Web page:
i really wish we could get away from this term. Deserts are super biodiverse and ironically in this context, have tons of insect diversity. An ecological desert would have high native diversity. Using desert in a negative context harms efforts to conserve deserts which are threatened as much as any other habitat, sometimes more. I am not picking on you in particular as this language is widespread. Just hoping i can influence you to tweak your language a bit to help us conserve deserts :)


We do use odd language sometimes. Where I live, a mowed place is distinctly void of biodiversity, compared to a more ‘natural’ place. To me, who has never been in a true desert, I can see using the term, as a metaphor for a barren place. Mind you, people say that about the Great Plains too.
I dislike a lot of the terms humans use for what is beyond our ken. Nature connotes something mythical, magical. Wildlife connotes something untamed. When referring to life other than human, I prefer to us ‘non-human life’. It encompasses all the life forms that humans, in general, find incomprehensible. Trees, plants, bacteria, fungi, invertebrate life. Humans tent to ignore the fact that if these organisms live where we live, they are merely exploiting an environment. We don’t like these ‘invaders’, so seek to eradicate them. Some, like bedbugs and fleas, should be removed, but our homes are also part of the non-human world’s environment.

right, i mean people do the same about wetlands and rain forests. but that has decreased because people are starting to see the value in those ecosystems which is really good. But fewer people see that deserts have value too. They arent devoid, they look different from a forest yes, but they are just as full of life.

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Point well taken - I profess my ignorance of desert ecosystems, never having had a chance to visit one yet. I was just picking up a commonly used phrase. Lawns are a man-made landscape feature, often featuring a monoculture or just a few species of non-native grasses. What other term would you suggest to use?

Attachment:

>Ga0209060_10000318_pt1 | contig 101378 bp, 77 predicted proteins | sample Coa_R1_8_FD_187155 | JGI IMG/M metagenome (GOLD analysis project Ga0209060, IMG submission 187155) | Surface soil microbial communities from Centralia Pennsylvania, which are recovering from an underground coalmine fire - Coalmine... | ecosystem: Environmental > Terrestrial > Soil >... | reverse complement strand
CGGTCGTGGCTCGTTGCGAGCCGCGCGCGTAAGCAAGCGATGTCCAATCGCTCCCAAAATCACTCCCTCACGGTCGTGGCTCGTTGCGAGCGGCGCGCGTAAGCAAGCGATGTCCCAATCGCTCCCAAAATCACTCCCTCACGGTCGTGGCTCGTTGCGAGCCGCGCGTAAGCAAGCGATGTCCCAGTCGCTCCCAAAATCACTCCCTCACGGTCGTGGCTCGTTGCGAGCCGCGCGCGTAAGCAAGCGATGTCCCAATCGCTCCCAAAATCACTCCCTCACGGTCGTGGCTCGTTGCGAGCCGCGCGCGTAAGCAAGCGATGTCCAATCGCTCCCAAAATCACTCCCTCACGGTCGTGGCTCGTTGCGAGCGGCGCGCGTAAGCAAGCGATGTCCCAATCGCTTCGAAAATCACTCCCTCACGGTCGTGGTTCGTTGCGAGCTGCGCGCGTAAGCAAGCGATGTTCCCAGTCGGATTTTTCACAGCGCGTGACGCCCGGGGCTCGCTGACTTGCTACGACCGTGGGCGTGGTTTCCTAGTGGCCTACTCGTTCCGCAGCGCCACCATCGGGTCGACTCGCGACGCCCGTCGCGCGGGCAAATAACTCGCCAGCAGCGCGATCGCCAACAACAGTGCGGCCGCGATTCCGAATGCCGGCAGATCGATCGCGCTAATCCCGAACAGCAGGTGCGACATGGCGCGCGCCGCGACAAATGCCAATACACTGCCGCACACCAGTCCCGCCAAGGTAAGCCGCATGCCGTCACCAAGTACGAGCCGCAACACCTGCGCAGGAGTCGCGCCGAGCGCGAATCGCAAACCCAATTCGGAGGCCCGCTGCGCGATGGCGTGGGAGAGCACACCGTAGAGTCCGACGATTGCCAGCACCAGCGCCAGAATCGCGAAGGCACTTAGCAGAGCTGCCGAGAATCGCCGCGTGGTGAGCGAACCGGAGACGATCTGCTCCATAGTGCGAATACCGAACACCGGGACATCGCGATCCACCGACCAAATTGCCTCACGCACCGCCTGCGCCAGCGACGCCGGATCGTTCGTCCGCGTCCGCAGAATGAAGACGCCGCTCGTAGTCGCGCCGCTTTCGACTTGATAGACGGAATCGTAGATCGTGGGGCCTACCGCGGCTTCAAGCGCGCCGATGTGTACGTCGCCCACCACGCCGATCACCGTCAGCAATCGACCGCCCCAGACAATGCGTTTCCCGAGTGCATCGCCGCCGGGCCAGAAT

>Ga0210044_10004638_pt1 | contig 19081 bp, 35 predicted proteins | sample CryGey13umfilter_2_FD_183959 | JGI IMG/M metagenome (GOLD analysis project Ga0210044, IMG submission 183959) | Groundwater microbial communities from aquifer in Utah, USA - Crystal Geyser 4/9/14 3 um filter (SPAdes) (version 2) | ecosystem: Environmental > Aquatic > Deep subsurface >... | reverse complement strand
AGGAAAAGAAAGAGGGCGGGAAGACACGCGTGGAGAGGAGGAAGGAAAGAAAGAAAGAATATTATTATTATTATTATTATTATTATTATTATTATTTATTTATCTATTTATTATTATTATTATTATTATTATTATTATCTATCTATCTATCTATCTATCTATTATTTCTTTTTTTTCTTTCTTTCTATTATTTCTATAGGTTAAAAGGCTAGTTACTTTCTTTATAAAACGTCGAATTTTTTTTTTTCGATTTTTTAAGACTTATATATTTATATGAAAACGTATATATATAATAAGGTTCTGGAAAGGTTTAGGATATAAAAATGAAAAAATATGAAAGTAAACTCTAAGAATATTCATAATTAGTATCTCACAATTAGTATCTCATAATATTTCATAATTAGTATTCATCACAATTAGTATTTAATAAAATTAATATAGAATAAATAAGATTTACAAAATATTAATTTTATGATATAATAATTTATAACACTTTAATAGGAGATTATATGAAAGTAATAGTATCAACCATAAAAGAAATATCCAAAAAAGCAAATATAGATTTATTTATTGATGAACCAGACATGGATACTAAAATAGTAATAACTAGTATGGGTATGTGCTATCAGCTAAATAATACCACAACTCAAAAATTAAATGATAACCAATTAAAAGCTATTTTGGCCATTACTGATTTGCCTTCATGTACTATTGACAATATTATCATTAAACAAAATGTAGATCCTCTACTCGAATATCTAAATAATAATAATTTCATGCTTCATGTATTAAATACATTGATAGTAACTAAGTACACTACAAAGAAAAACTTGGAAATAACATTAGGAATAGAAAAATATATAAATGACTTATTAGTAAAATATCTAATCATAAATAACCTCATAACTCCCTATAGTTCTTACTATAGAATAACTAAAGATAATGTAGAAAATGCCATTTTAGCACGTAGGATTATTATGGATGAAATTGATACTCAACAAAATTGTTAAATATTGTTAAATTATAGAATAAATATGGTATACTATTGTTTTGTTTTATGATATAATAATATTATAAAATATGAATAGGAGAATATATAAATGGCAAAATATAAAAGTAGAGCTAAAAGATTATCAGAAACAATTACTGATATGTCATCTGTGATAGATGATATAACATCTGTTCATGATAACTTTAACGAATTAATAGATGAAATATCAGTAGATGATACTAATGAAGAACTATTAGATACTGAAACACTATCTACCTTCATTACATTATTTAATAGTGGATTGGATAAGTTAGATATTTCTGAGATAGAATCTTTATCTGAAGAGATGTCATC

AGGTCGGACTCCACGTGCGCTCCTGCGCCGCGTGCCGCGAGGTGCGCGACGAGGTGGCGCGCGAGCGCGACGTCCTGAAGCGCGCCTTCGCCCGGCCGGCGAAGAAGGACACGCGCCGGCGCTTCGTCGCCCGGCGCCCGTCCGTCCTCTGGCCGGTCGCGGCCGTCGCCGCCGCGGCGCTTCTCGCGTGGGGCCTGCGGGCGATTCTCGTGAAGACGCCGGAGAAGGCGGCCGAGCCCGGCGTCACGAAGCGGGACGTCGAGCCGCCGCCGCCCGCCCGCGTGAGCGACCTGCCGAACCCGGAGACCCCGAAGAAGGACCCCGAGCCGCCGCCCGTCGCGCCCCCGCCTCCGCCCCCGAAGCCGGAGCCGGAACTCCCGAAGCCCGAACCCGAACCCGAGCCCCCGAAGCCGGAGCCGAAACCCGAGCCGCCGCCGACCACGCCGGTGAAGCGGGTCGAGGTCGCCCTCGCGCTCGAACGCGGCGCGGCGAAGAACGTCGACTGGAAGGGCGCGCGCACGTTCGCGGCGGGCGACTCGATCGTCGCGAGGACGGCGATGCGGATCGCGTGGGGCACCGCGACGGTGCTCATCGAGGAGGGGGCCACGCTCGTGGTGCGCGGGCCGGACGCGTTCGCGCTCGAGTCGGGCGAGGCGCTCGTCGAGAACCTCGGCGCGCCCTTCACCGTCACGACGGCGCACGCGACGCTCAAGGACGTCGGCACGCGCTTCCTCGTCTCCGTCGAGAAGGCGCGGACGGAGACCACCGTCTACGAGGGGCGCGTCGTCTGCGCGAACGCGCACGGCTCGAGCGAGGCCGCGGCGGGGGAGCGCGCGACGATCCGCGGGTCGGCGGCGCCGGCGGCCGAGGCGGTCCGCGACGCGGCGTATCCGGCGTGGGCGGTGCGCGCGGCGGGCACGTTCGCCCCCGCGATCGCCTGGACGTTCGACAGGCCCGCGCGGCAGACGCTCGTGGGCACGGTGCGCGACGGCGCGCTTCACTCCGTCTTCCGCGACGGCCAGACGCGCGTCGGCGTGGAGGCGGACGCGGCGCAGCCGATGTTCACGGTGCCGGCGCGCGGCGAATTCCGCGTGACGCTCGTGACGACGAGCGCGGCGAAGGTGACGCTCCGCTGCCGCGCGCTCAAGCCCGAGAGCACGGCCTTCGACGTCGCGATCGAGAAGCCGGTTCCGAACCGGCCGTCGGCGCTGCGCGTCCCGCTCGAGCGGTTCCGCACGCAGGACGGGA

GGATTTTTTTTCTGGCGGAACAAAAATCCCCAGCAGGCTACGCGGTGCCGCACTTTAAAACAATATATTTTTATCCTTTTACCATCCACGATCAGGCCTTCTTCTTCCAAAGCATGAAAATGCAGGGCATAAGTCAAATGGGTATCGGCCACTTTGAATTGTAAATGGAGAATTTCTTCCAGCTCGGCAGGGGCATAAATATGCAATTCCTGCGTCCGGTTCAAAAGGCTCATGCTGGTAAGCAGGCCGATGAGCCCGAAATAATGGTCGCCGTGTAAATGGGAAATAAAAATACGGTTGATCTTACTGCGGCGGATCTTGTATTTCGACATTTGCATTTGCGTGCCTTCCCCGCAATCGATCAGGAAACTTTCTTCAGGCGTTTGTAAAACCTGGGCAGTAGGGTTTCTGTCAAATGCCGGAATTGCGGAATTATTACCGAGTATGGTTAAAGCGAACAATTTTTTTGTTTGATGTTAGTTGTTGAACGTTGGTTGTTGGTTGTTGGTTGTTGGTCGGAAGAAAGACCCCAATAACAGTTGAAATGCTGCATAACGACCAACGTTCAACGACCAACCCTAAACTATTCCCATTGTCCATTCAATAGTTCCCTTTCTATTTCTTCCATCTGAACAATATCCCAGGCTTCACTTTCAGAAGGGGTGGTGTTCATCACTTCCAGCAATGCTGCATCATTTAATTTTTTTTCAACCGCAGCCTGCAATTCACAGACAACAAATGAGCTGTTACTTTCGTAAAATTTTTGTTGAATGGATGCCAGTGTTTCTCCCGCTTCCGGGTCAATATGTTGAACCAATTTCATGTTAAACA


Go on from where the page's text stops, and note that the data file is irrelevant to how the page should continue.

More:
i use ‘wasteland’ but ‘void of diversity’ as used by mamestra works too.

And i hope you get to go to a (good ecological condition) desert… they are so neat… :)

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For some of us, that is a good connotation.

Of course, for those of us who grew up with Peterson Field Guides, “waste places” are a biodiverse habitat as well – usually predominantly “weedy” species, but that is a human judgement, as the plants of “waste places” are often edible or medicinal, and indeed, may have been introduced for that very reason.

Interestingly, depending on which translation of the Bible you use, “desert” and “wilderness” are both used to translate the same word from the original language, and in Portuguese, the word for wilderness is deserto. Both words originally meant a “deserted” place, that is, one where people did not live.

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in a sense one could use ‘suburb’ or ‘lawn’ as a word to describe this complete absence of life, but that’s kind of circular here.

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Seeing that term isolated like that makes me realise it didn’t say what I wanted it to say. I wanted to imply that the word indicates areas which are outside human control, and only need human intervention to make them tamed. Language!
I agree with you about the untamed part. It’s a good connotation for me, too!